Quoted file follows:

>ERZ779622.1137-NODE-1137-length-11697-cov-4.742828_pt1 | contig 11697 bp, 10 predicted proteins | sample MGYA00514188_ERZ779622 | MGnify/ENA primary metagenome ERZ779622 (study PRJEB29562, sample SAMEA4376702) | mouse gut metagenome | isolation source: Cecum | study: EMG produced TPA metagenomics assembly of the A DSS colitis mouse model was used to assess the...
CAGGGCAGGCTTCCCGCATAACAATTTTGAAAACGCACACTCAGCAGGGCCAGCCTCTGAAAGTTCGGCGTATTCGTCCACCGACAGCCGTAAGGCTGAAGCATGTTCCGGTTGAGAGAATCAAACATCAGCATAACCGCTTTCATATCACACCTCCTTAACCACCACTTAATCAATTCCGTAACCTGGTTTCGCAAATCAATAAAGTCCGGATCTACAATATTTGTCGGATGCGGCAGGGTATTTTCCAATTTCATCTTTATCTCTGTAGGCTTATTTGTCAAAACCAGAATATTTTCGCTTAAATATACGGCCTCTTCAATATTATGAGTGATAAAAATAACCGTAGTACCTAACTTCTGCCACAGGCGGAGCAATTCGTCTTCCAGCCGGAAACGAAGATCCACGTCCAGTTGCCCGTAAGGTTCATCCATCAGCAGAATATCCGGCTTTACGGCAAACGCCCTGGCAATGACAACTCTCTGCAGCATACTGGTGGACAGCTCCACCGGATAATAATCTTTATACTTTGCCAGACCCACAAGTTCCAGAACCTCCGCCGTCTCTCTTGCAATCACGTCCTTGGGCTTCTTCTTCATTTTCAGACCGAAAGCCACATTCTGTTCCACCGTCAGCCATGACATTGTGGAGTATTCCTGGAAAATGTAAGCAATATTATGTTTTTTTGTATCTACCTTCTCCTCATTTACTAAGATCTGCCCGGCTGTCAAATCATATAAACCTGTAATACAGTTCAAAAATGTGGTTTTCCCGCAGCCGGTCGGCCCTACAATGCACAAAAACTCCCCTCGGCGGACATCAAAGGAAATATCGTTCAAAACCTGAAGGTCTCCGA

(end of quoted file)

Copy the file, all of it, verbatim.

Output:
>ERZ779622.1137-NODE-1137-length-11697-cov-4.742828_pt1 | contig 11697 bp, 10 predicted proteins | sample MGYA00514188_ERZ779622 | MGnify/ENA primary metagenome ERZ779622 (study PRJEB29562, sample SAMEA4376702) | mouse gut metagenome | isolation source: Cecum | study: EMG produced TPA metagenomics assembly of the A DSS colitis mouse model was used to assess the...
CAGGGCAGGCTTCCCGCATAACAATTTTGAAAACGCACACTCAGCAGGGCCAGCCTCTGAAAGTTCGGCGTATTCGTCCACCGACAGCCGTAAGGCTGAAGCATGTTCCGGTTGAGAGAATCAAACATCAGCATAACCGCTTTCATATCACACCTCCTTAACCACCACTTAATCAATTCCGTAACCTGGTTTCGCAAATCAATAAAGTCCGGATCTACAATATTTGTCGGATGCGGCAGGGTATTTTCCAATTTCATCTTTATCTCTGTAGGCTTATTTGTCAAAACCAGAATATTTTCGCTTAAATATACGGCCTCTTCAATATTATGAGTGATAAAAATAACCGTAGTACCTAACTTCTGCCACAGGCGGAGCAATTCGTCTTCCAGCCGGAAACGAAGATCCACGTCCAGTTGCCCGTAAGGTTCATCCATCAGCAGAATATCCGGCTTTACGGCAAACGCCCTGGCAATGACAACTCTCTGCAGCATACTGGTGGACAGCTCCACCGGATAATAATCTTTATACTTTGCCAGACCCACAAGTTCCAGAACCTCCGCCGTCTCTCTTGCAATCACGTCCTTGGGCTTCTTCTTCATTTTCAGACCGAAAGCCACATTCTGTTCCACCGTCAGCCATGACATTGTGGAGTATTCCTGGAAAATGTAAGCAATATTATGTTTTTTTGTATCTACCTTCTCCTCATTTACTAAGATCTGCCCGGCTGTCAAATCATATAAACCTGTAATACAGTTCAAAAATGTGGTTTTCCCGCAGCCGGTCGGCCCTACAATGCACAAAAACTCCCCTCGGCGGACATCAAAGGAAATATCGTTCAAAACCTGAAGGTCTCCGA